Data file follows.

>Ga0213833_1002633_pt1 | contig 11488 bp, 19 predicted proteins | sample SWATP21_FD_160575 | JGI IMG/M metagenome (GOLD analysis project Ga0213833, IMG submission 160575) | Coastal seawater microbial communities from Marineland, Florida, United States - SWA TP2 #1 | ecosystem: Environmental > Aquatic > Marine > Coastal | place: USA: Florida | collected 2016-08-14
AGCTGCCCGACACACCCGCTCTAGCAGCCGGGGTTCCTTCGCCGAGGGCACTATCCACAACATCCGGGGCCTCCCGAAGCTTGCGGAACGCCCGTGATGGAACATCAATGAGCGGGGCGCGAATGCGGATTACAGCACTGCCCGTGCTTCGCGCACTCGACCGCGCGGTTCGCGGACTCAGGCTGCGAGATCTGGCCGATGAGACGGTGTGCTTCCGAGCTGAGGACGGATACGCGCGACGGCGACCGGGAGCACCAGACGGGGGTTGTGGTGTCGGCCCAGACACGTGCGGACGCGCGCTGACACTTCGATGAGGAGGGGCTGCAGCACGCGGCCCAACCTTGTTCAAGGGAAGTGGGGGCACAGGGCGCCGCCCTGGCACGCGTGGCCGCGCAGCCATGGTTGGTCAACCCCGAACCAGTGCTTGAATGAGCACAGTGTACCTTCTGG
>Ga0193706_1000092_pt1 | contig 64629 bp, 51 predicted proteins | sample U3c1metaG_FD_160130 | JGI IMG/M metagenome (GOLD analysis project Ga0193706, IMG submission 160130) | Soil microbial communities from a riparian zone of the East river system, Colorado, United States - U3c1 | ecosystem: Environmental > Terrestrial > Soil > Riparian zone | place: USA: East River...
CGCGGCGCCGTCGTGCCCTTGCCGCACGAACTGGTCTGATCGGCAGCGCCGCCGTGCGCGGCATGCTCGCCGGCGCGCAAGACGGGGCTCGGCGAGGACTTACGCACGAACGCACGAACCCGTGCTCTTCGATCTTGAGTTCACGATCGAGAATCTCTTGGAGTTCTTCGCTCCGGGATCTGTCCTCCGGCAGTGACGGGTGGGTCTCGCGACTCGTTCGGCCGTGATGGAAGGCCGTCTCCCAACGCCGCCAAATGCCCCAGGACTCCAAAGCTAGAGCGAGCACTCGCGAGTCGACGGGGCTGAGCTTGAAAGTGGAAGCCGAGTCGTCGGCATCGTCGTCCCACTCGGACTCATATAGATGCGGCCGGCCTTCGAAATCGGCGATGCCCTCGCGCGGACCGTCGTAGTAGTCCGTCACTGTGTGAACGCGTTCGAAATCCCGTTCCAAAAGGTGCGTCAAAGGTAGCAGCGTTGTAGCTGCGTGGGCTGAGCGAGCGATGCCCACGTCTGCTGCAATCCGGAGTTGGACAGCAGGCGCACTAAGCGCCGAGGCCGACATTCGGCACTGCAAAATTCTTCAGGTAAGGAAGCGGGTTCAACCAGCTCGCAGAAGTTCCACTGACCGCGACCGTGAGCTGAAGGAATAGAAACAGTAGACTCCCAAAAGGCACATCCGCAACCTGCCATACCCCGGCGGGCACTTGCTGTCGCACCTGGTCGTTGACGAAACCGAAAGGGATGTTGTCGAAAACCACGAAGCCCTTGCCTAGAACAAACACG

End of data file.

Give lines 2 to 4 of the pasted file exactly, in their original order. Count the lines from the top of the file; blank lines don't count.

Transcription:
AGCTGCCCGACACACCCGCTCTAGCAGCCGGGGTTCCTTCGCCGAGGGCACTATCCACAACATCCGGGGCCTCCCGAAGCTTGCGGAACGCCCGTGATGGAACATCAATGAGCGGGGCGCGAATGCGGATTACAGCACTGCCCGTGCTTCGCGCACTCGACCGCGCGGTTCGCGGACTCAGGCTGCGAGATCTGGCCGATGAGACGGTGTGCTTCCGAGCTGAGGACGGATACGCGCGACGGCGACCGGGAGCACCAGACGGGGGTTGTGGTGTCGGCCCAGACACGTGCGGACGCGCGCTGACACTTCGATGAGGAGGGGCTGCAGCACGCGGCCCAACCTTGTTCAAGGGAAGTGGGGGCACAGGGCGCCGCCCTGGCACGCGTGGCCGCGCAGCCATGGTTGGTCAACCCCGAACCAGTGCTTGAATGAGCACAGTGTACCTTCTGG
>Ga0193706_1000092_pt1 | contig 64629 bp, 51 predicted proteins | sample U3c1metaG_FD_160130 | JGI IMG/M metagenome (GOLD analysis project Ga0193706, IMG submission 160130) | Soil microbial communities from a riparian zone of the East river system, Colorado, United States - U3c1 | ecosystem: Environmental > Terrestrial > Soil > Riparian zone | place: USA: East River...
CGCGGCGCCGTCGTGCCCTTGCCGCACGAACTGGTCTGATCGGCAGCGCCGCCGTGCGCGGCATGCTCGCCGGCGCGCAAGACGGGGCTCGGCGAGGACTTACGCACGAACGCACGAACCCGTGCTCTTCGATCTTGAGTTCACGATCGAGAATCTCTTGGAGTTCTTCGCTCCGGGATCTGTCCTCCGGCAGTGACGGGTGGGTCTCGCGACTCGTTCGGCCGTGATGGAAGGCCGTCTCCCAACGCCGCCAAATGCCCCAGGACTCCAAAGCTAGAGCGAGCACTCGCGAGTCGACGGGGCTGAGCTTGAAAGTGGAAGCCGAGTCGTCGGCATCGTCGTCCCACTCGGACTCATATAGATGCGGCCGGCCTTCGAAATCGGCGATGCCCTCGCGCGGACCGTCGTAGTAGTCCGTCACTGTGTGAACGCGTTCGAAATCCCGTTCCAAAAGGTGCGTCAAAGGTAGCAGCGTTGTAGCTGCGTGGGCTGAGCGAGCGATGCCCACGTCTGCTGCAATCCGGAGTTGGACAGCAGGCGCACTAAGCGCCGAGGCCGACATTCGGCACTGCAAAATTCTTCAGGTAAGGAAGCGGGTTCAACCAGCTCGCAGAAGTTCCACTGACCGCGACCGTGAGCTGAAGGAATAGAAACAGTAGACTCCCAAAAGGCACATCCGCAACCTGCCATACCCCGGCGGGCACTTGCTGTCGCACCTGGTCGTTGACGAAACCGAAAGGGATGTTGTCGAAAACCACGAAGCCCTTGCCTAGAACAAACACG